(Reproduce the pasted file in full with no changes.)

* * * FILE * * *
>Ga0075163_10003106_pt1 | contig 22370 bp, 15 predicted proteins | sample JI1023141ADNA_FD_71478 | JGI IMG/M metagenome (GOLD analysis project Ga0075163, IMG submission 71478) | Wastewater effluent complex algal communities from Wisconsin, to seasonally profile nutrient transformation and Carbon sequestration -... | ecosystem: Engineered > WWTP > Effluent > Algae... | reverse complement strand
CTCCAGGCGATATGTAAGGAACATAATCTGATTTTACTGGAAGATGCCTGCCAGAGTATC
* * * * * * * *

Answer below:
>Ga0075163_10003106_pt1 | contig 22370 bp, 15 predicted proteins | sample JI1023141ADNA_FD_71478 | JGI IMG/M metagenome (GOLD analysis project Ga0075163, IMG submission 71478) | Wastewater effluent complex algal communities from Wisconsin, to seasonally profile nutrient transformation and Carbon sequestration -... | ecosystem: Engineered > WWTP > Effluent > Algae... | reverse complement strand
CTCCAGGCGATATGTAAGGAACATAATCTGATTTTACTGGAAGATGCCTGCCAGAGTATC